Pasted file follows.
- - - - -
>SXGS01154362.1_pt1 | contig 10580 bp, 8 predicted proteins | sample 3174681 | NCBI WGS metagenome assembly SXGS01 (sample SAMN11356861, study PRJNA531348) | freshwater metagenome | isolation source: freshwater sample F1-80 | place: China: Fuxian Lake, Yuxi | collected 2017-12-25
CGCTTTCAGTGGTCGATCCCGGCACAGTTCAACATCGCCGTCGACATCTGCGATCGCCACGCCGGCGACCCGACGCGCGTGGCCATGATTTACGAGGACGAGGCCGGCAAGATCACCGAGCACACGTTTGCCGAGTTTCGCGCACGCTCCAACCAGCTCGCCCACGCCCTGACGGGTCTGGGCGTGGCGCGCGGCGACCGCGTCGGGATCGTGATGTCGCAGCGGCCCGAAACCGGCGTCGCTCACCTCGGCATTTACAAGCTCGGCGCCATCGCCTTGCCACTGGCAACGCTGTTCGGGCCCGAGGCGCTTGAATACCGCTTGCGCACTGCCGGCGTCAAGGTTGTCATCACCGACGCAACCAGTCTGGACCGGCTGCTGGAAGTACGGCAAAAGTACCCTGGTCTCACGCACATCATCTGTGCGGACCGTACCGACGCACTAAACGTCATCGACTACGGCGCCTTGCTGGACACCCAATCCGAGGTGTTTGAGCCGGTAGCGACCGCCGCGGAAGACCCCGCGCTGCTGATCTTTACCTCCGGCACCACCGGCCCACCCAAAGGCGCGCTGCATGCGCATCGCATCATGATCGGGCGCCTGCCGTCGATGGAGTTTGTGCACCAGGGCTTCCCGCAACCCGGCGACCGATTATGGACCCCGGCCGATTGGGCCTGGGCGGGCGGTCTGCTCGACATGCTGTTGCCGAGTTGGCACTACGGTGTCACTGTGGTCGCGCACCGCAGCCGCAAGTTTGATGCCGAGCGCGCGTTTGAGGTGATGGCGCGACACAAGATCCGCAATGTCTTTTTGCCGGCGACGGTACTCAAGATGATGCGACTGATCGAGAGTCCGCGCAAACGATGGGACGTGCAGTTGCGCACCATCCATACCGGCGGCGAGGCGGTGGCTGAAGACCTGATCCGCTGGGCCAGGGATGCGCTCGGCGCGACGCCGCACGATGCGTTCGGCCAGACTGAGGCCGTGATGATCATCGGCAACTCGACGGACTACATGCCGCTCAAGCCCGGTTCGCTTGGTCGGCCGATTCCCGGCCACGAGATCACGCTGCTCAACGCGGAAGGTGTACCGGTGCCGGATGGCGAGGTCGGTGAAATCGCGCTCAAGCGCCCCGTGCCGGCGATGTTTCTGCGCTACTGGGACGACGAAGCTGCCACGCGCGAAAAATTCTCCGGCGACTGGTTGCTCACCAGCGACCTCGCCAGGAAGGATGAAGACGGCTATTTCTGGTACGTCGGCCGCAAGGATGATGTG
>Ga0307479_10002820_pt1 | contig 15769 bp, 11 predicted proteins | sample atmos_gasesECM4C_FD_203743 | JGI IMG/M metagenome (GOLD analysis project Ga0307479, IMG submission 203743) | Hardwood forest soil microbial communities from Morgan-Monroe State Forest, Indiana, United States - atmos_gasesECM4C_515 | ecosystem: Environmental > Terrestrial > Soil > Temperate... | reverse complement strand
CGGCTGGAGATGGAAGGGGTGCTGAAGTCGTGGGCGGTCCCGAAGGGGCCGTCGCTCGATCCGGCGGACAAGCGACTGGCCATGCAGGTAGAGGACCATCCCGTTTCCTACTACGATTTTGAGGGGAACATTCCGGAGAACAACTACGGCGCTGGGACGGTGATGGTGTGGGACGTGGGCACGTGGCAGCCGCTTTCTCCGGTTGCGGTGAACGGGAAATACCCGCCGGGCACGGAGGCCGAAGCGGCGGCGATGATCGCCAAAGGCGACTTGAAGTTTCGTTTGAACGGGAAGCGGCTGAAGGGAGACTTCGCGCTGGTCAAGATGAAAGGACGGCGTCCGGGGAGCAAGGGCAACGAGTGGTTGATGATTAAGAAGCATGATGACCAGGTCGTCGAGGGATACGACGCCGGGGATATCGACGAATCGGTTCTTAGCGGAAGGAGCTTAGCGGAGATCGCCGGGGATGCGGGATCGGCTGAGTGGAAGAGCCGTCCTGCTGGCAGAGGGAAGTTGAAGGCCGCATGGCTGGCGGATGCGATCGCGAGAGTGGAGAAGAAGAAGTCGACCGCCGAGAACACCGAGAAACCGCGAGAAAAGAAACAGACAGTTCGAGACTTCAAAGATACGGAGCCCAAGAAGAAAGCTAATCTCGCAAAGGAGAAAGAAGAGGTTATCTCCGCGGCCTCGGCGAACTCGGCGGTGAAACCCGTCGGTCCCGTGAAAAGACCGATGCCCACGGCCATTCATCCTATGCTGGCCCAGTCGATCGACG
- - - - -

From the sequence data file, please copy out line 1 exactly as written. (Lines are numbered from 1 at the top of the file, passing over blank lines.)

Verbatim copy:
>SXGS01154362.1_pt1 | contig 10580 bp, 8 predicted proteins | sample 3174681 | NCBI WGS metagenome assembly SXGS01 (sample SAMN11356861, study PRJNA531348) | freshwater metagenome | isolation source: freshwater sample F1-80 | place: China: Fuxian Lake, Yuxi | collected 2017-12-25